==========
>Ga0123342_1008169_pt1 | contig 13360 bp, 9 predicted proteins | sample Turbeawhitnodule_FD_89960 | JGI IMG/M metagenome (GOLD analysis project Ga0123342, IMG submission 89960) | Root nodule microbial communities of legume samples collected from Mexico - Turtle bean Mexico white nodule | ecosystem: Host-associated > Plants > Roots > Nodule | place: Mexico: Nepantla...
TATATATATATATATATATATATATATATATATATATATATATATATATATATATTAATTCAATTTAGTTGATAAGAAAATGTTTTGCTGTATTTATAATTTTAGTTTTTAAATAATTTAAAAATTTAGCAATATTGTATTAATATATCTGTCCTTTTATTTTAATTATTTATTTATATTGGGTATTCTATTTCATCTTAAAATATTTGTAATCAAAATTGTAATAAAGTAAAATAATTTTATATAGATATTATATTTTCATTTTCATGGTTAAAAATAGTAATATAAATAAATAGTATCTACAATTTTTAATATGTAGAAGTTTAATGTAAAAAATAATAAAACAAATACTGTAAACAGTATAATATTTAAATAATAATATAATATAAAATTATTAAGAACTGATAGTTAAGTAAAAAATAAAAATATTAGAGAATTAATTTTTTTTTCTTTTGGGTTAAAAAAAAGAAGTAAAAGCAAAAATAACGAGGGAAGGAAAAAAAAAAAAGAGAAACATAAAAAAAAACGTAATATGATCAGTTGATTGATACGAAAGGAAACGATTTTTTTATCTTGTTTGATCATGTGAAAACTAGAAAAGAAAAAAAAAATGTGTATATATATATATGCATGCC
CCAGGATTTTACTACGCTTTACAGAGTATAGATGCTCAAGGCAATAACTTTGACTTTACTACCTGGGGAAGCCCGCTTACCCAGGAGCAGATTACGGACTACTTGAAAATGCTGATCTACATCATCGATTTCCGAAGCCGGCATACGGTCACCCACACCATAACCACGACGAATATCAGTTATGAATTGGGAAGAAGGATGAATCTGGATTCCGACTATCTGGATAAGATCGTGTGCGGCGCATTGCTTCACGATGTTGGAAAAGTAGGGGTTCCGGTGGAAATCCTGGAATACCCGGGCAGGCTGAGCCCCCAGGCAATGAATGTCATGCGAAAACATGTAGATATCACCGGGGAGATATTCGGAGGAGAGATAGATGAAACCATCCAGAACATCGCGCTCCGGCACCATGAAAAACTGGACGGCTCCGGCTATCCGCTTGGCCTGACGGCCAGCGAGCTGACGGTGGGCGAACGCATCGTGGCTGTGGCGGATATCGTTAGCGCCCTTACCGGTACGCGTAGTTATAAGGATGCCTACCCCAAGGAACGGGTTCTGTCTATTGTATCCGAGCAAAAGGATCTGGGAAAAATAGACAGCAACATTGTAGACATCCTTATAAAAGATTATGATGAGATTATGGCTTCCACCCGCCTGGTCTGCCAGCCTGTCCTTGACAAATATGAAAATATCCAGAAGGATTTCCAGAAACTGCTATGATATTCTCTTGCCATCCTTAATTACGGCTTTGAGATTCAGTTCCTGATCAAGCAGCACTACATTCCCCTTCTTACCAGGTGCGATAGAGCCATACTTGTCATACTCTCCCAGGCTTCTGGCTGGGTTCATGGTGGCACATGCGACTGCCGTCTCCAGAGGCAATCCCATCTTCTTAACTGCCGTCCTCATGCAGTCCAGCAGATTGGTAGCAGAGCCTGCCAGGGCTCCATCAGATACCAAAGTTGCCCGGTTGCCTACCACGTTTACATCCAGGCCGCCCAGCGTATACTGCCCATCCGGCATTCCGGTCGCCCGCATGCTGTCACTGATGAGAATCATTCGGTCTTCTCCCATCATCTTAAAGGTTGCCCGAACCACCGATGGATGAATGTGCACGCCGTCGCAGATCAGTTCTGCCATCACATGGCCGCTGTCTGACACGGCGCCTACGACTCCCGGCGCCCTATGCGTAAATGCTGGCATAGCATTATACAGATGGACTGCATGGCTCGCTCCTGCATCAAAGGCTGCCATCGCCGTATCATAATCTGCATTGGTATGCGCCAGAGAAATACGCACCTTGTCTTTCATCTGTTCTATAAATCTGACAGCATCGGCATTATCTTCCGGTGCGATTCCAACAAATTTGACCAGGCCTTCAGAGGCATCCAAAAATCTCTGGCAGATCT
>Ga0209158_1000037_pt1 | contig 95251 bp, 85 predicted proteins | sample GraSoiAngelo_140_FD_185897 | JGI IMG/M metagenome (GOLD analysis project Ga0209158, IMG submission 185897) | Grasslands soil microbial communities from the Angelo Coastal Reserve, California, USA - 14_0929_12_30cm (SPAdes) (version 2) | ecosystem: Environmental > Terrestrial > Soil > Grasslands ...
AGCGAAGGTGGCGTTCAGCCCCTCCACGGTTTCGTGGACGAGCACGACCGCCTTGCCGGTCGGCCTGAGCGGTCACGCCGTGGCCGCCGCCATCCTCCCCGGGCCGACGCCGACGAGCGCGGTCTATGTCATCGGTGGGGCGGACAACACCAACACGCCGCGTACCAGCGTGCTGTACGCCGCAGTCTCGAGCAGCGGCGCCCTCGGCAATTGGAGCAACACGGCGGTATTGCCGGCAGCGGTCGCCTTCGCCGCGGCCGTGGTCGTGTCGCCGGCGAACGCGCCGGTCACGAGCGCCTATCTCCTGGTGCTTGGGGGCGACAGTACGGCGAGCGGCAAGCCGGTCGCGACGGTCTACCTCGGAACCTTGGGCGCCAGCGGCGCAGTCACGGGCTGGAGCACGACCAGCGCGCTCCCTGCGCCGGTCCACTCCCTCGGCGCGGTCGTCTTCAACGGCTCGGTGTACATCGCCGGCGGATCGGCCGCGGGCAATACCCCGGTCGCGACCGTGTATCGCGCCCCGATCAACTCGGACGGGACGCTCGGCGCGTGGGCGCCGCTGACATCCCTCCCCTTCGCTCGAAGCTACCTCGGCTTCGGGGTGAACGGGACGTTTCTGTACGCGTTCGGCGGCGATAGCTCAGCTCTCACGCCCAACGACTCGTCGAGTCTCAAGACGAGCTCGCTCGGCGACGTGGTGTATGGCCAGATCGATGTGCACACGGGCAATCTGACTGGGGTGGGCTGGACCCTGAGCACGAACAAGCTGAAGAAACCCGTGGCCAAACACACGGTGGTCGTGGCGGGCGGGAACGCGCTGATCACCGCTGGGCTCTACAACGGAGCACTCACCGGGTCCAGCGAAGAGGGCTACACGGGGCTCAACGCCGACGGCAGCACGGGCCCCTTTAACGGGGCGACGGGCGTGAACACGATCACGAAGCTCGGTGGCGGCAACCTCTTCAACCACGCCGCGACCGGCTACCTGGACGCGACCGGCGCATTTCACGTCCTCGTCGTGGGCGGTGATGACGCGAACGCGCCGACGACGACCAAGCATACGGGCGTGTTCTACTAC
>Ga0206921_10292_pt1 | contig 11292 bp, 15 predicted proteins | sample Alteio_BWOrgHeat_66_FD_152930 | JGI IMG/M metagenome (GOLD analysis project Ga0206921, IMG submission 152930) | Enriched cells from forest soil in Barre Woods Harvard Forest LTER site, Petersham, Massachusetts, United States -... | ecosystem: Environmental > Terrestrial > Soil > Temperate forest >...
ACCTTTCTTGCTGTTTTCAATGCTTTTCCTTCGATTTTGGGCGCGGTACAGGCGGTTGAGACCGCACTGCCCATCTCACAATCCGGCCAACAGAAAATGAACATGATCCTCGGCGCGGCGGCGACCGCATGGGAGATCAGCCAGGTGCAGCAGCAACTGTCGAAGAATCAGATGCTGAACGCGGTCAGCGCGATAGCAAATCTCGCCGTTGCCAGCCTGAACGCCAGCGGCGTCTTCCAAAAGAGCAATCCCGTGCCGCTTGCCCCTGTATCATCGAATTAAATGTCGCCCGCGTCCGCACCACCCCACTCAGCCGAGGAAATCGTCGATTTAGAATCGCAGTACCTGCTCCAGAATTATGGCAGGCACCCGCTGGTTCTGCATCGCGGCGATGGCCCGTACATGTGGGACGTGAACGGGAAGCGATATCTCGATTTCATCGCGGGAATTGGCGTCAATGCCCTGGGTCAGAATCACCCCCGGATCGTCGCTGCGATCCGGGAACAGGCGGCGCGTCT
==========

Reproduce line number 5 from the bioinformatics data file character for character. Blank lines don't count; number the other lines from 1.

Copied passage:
AGCGAAGGTGGCGTTCAGCCCCTCCACGGTTTCGTGGACGAGCACGACCGCCTTGCCGGTCGGCCTGAGCGGTCACGCCGTGGCCGCCGCCATCCTCCCCGGGCCGACGCCGACGAGCGCGGTCTATGTCATCGGTGGGGCGGACAACACCAACACGCCGCGTACCAGCGTGCTGTACGCCGCAGTCTCGAGCAGCGGCGCCCTCGGCAATTGGAGCAACACGGCGGTATTGCCGGCAGCGGTCGCCTTCGCCGCGGCCGTGGTCGTGTCGCCGGCGAACGCGCCGGTCACGAGCGCCTATCTCCTGGTGCTTGGGGGCGACAGTACGGCGAGCGGCAAGCCGGTCGCGACGGTCTACCTCGGAACCTTGGGCGCCAGCGGCGCAGTCACGGGCTGGAGCACGACCAGCGCGCTCCCTGCGCCGGTCCACTCCCTCGGCGCGGTCGTCTTCAACGGCTCGGTGTACATCGCCGGCGGATCGGCCGCGGGCAATACCCCGGTCGCGACCGTGTATCGCGCCCCGATCAACTCGGACGGGACGCTCGGCGCGTGGGCGCCGCTGACATCCCTCCCCTTCGCTCGAAGCTACCTCGGCTTCGGGGTGAACGGGACGTTTCTGTACGCGTTCGGCGGCGATAGCTCAGCTCTCACGCCCAACGACTCGTCGAGTCTCAAGACGAGCTCGCTCGGCGACGTGGTGTATGGCCAGATCGATGTGCACACGGGCAATCTGACTGGGGTGGGCTGGACCCTGAGCACGAACAAGCTGAAGAAACCCGTGGCCAAACACACGGTGGTCGTGGCGGGCGGGAACGCGCTGATCACCGCTGGGCTCTACAACGGAGCACTCACCGGGTCCAGCGAAGAGGGCTACACGGGGCTCAACGCCGACGGCAGCACGGGCCCCTTTAACGGGGCGACGGGCGTGAACACGATCACGAAGCTCGGTGGCGGCAACCTCTTCAACCACGCCGCGACCGGCTACCTGGACGCGACCGGCGCATTTCACGTCCTCGTCGTGGGCGGTGATGACGCGAACGCGCCGACGACGACCAAGCATACGGGCGTGTTCTACTAC